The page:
Other climate changes are also already underway, with more anticipated. For example increases in the frequency and severity of extreme storm events have been measured over the past couple of decades and climate models indicate a continuing increasing storminess in the decades ahead. Although these storms include severe downpours, the water runs off quickly to cause flooding downstream, but fails to return lasting moisture to the soils.

Blanchard's Cricket Frog

Blanchard’s Cricket Frog

Some examples of climate-vulnerable wildlife species are frogs, toads and salamanders. Chris points out that these species tend to breed in temporary spring ponds that often dry up in the summer. However, temperature increases and highly variable storm events, as well as human development, are already reducing these temporary breeding ponds. Population decline is already evident with some species like the Blanchard’s cricket frog. VIDEO – SEGMENT 2

In fact, about 2/5ths or 40% of the 400 wildlife species evaluated are significantly vulnerable to the climate changes expected over the next 20 to 25 years. Chris provided a number of other examples of wildlife species that are considered vulnerable and not likely to be able to cope with the new climate of mid-century Michigan, including ruffed grouse and moose.

Young Aspen Forest

Young Aspen Forest

In some cases, the vulnerability of a species is to the loss of habitat caused by climate change. Chris pointed out that ruffed grouse depend on young aspen forest habitat in Lower Michigan. However, young aspen forests are threatened by drying soils. With less habitat, there will be far fewer grouse. VIDEO – SEGMENT 3

The extent of wildlife changes predicted in the report by mid-century in Michigan was quite stunning to me.  But, as Chris reminded me, these changes are only the beginning. If discharges of carbon dioxide, methane, and other greenhouse gases continue at current levels, our state’s climate will be similar to present day Arkansas by the end of this century or sooner. Under those circumstances, there will be no northern wildlife species in Lower Michigan. VIDEO – SEGMENT 4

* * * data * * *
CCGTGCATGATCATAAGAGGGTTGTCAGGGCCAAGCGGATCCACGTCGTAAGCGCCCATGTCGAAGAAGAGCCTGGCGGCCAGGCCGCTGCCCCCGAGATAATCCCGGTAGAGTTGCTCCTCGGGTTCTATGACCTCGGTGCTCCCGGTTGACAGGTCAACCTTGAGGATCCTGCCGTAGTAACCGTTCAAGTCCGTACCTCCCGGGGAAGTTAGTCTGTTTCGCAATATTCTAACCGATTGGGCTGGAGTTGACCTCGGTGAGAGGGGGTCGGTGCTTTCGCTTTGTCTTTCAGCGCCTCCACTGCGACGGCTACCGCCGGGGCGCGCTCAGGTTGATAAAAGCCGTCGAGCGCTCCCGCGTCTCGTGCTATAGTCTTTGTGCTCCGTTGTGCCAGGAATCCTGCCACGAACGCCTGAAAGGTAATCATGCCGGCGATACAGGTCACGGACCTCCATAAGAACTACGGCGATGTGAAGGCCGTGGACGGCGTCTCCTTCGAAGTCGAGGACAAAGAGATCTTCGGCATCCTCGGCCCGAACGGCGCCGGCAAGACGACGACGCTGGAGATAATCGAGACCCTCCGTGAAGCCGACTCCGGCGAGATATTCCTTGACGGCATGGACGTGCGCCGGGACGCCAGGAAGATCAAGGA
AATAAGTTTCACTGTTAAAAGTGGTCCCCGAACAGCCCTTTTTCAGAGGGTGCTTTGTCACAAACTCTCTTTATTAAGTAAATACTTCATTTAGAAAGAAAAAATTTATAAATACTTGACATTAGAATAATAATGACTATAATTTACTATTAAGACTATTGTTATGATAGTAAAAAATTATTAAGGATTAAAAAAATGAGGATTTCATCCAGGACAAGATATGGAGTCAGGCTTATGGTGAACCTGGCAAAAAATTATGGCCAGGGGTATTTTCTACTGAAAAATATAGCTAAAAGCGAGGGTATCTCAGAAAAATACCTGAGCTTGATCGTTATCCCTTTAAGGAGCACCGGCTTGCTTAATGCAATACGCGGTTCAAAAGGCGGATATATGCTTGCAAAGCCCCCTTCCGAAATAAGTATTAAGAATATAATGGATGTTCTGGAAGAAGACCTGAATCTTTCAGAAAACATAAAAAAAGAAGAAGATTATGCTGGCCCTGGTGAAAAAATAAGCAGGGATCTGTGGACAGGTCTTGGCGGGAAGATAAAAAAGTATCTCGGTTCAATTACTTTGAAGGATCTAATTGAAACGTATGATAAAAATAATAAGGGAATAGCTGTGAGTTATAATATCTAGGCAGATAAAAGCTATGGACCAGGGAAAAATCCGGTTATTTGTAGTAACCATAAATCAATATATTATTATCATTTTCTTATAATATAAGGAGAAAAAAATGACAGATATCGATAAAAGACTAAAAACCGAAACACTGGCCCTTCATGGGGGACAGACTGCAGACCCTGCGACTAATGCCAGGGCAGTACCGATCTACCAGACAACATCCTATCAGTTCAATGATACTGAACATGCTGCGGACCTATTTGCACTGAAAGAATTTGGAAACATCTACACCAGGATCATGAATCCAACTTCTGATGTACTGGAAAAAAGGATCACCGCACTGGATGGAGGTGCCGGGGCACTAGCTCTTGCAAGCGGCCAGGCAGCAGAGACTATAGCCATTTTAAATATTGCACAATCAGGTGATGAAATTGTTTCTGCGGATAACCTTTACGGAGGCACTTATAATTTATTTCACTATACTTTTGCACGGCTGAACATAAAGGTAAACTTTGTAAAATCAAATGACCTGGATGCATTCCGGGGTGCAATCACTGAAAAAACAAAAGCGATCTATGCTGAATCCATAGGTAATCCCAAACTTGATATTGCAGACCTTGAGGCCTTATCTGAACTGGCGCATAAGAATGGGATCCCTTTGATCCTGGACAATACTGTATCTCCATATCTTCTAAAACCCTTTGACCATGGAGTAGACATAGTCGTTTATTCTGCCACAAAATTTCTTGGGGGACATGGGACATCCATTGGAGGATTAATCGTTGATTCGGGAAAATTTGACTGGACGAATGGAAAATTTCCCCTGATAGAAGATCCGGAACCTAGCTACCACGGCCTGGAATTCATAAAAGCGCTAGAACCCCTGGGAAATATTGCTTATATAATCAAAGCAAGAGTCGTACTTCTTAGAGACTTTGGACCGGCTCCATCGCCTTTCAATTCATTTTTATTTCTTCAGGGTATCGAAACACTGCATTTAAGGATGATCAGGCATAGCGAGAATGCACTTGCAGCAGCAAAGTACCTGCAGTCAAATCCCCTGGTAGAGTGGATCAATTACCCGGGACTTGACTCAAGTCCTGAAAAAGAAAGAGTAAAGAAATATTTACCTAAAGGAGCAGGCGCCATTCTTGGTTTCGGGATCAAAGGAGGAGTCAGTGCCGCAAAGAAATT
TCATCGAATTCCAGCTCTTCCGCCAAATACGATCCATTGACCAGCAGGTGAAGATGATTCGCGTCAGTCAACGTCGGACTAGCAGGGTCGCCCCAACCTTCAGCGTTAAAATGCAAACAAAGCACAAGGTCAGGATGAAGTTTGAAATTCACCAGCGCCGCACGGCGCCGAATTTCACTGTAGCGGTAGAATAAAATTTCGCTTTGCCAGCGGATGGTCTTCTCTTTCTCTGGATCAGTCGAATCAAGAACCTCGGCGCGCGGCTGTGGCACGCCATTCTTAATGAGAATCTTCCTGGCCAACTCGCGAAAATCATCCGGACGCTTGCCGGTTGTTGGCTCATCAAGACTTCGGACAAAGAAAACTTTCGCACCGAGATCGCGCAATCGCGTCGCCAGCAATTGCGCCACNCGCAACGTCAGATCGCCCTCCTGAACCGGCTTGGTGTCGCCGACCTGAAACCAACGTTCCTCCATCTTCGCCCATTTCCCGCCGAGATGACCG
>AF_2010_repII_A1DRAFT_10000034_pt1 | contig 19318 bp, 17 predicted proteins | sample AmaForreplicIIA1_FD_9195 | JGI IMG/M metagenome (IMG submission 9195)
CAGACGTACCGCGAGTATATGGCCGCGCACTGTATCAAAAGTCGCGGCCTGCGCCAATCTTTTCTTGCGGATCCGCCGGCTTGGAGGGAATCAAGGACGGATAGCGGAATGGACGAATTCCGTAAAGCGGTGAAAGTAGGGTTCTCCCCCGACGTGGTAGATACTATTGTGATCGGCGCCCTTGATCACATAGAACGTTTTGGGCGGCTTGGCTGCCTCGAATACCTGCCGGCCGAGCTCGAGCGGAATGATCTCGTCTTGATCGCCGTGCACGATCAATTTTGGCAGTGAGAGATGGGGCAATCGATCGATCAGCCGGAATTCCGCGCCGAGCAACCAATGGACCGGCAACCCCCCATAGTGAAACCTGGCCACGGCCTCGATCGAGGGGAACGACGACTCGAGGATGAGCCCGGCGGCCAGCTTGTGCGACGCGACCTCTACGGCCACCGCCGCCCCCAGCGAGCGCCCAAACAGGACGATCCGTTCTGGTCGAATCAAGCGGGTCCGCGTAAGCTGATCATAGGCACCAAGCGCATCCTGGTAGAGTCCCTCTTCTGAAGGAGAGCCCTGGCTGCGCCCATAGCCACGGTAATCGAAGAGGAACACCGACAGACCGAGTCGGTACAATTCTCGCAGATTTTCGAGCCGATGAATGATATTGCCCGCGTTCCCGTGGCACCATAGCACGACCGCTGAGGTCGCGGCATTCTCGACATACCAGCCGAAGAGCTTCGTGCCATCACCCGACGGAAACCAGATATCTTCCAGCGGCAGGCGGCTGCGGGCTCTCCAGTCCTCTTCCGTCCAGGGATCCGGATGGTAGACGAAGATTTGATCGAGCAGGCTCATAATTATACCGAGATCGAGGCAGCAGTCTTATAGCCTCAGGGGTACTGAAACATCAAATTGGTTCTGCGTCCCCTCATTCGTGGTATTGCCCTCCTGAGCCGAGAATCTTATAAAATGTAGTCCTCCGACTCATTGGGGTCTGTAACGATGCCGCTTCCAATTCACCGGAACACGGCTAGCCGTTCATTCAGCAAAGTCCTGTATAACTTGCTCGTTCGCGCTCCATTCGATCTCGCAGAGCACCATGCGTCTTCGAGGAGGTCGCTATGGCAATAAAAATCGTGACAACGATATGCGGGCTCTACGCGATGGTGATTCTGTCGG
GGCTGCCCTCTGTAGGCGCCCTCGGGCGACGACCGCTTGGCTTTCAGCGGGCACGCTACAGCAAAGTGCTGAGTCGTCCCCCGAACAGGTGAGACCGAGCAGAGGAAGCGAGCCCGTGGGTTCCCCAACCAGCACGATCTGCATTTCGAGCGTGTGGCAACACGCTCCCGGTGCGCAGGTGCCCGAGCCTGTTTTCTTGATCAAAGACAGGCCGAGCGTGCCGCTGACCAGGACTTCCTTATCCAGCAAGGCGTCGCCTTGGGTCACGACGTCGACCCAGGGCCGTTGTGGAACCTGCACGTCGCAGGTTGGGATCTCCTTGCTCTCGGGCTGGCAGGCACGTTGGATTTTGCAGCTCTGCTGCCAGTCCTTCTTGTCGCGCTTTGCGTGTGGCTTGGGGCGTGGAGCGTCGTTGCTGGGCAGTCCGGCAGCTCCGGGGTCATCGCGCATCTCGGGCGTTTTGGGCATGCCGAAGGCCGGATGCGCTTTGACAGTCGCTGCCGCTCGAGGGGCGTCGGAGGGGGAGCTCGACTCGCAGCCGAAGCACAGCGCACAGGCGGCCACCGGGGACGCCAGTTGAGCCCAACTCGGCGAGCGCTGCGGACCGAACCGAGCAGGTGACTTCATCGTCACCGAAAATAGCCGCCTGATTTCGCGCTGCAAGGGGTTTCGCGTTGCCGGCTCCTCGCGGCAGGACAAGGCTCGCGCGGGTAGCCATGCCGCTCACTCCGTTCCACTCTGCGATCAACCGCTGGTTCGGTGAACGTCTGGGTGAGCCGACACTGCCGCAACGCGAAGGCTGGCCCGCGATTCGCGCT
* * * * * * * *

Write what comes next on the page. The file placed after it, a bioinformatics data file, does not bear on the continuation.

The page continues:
When I asked about what’s being done to address these concerns, Chris described DNR’s efforts to better manage wildlife habitat under changing conditions, including efforts to protect habitat. For example, the state built a series of dams many years ago to create flooded and wet wildlife areas. Given the increasing severity of storms and the age of these dams, substantial improvements are needed to protect the habitat. Chris also described a difficult policy discussion now underway in the DNR about the possible re-location of wildlife species. The question is, should wildlife managers move or transplant endangered species areas in the south to new locations further north to help them survive the changing climate. For example, existing populations of massassauga rattlesnake are unlikely to survive without intervention. But it they are to be moved, when and where? The so-called translocation of species is becoming a very hot topic among conservation scientists. VIDEO – SEGMENT 5

In closing our discussion, Chris said there are lots of outdoor enthusiasts from hunters and fishermen to birders and hikers who are raising their voices of concern. He described an effort to bring together a large number of conservation organizations to help wildlife management efforts in coping with climate change – Beyond Seasons End ( Repeating the words of Dan Ashe, Director of the U.S. Fish and Wildlife Service, Chris said that climate change presents humankind the challenge of our century.